Zombi Child review – folk horror enamoured with teenagers

The dead may have been walking among the living for decades without causing a stir. They move and they moan, their bodies work and their eyes see, but they do not feel. These people are real, and for greed or for honour, they have been zombified, forced to partially die before their time, and to continue a life that isn’t theirs. People are turned into slaves. In Zombi Child, director Bertrand Bonello dives into the crevices of Haitian history to spotlight these truths, transcending the limitations of fictional terror.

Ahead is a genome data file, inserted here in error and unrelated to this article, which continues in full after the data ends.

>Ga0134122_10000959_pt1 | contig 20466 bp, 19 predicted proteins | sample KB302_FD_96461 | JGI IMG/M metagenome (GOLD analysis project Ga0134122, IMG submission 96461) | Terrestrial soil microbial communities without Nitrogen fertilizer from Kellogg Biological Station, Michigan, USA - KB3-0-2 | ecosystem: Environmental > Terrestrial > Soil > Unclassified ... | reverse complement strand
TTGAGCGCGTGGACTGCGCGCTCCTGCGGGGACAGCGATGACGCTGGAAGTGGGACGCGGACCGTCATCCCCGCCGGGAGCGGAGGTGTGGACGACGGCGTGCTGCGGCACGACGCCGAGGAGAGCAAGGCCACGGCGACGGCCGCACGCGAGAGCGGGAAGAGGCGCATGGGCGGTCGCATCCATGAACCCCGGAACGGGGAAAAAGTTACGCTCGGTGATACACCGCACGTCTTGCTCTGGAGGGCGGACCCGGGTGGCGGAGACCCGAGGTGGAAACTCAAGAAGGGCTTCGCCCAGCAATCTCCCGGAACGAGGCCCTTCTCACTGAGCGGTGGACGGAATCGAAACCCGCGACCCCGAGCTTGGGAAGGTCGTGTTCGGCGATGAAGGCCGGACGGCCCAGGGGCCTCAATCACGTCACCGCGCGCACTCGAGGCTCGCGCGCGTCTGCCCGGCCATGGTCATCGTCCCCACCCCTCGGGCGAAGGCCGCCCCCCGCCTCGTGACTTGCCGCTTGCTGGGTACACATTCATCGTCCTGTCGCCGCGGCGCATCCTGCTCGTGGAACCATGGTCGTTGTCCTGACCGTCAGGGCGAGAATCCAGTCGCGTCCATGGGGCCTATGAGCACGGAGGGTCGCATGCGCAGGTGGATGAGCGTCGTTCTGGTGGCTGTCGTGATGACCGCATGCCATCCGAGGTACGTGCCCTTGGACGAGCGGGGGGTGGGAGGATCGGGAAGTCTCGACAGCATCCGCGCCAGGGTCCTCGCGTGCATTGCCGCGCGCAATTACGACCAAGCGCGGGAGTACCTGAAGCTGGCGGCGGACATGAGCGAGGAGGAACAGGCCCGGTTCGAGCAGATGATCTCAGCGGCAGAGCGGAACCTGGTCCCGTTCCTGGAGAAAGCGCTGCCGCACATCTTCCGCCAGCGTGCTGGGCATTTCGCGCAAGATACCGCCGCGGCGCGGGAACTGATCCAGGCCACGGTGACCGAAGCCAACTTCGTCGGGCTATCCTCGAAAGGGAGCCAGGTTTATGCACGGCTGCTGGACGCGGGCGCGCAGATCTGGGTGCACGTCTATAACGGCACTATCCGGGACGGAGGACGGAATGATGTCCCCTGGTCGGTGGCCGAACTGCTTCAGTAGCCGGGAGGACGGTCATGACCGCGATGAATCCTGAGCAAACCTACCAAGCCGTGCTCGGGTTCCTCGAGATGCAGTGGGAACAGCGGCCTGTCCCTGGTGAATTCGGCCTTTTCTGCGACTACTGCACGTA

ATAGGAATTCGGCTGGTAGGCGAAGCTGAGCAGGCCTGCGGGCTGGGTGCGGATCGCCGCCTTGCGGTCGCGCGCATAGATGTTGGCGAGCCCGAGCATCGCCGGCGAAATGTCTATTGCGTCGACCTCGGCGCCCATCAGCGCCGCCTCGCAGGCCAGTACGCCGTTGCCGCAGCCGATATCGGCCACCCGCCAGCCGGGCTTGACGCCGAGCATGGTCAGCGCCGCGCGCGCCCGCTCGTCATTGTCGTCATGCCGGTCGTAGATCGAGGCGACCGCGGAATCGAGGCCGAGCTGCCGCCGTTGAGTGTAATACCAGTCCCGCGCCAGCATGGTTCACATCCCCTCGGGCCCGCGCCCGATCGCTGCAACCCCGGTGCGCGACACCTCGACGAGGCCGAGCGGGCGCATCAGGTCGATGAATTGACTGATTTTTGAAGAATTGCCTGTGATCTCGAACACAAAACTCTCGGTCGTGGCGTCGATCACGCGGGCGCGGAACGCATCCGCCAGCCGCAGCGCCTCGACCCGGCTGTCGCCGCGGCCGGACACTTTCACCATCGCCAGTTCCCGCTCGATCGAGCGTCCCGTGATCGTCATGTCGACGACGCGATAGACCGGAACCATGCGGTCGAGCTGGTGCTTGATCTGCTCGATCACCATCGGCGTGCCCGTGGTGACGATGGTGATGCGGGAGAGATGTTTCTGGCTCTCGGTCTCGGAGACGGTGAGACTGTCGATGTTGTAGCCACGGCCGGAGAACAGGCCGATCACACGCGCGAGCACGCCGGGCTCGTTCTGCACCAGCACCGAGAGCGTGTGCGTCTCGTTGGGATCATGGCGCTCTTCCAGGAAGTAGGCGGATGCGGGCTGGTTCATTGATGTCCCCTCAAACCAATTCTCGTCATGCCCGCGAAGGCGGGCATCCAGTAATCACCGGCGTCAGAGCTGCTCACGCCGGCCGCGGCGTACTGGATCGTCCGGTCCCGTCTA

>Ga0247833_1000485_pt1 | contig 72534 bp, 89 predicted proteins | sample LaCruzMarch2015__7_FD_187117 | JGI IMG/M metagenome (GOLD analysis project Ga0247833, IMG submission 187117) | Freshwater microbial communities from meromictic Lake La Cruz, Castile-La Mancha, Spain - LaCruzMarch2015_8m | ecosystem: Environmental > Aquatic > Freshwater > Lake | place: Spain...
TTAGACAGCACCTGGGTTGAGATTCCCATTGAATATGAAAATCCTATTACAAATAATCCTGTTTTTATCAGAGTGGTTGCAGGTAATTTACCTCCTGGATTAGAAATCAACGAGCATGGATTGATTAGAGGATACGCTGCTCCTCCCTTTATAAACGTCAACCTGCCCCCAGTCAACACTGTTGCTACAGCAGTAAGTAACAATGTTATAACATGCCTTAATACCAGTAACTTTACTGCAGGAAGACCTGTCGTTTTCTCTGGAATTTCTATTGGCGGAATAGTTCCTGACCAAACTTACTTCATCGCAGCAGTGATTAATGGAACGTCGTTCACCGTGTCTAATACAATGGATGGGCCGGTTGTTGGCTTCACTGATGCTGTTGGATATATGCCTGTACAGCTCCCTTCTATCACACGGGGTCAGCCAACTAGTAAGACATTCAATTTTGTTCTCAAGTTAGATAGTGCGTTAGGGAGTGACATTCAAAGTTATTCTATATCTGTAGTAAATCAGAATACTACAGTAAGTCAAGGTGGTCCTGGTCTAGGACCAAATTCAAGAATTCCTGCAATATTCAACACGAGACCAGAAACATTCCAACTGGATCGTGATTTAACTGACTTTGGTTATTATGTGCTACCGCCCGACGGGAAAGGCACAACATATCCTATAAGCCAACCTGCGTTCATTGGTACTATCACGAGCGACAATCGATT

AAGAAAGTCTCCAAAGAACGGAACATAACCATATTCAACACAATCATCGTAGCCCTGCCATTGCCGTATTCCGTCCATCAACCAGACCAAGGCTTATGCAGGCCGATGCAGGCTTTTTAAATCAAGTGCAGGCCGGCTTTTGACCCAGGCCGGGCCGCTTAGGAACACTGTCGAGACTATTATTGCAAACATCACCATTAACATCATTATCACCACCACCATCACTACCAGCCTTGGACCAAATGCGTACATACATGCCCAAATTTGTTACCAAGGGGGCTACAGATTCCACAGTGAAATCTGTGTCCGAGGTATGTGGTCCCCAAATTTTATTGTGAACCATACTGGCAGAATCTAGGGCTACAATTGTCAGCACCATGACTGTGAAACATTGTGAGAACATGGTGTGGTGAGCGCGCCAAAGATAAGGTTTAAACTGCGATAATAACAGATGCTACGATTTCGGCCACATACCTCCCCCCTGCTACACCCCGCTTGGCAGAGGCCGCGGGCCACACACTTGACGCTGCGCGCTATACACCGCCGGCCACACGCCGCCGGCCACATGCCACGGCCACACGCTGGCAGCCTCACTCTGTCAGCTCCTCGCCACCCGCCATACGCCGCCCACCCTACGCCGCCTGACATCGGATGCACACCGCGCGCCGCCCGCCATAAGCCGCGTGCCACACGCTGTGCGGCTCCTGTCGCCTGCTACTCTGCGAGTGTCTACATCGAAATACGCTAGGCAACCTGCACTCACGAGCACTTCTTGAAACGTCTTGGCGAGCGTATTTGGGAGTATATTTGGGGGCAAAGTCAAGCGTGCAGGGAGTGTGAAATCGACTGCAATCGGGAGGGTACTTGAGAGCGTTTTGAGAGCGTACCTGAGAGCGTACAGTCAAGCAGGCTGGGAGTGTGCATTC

Offering more than colourful documentary or conspiratorial propaganda, the facts springboard Bonello’s own clever narrative. The filmmaker establishes the death and second life of Clairvius Narcisse (the Haitian man who made headlines in 1962) in parallel with the life of his teenage granddaughter Mélissa (Bonello’s fictional creation) as she tries to fit in at a strict French boarding school, which girls can only attend if their father, grandfather or great-grandfather has been awarded the Légion d’honneur.

Read the full review on Little White Lies

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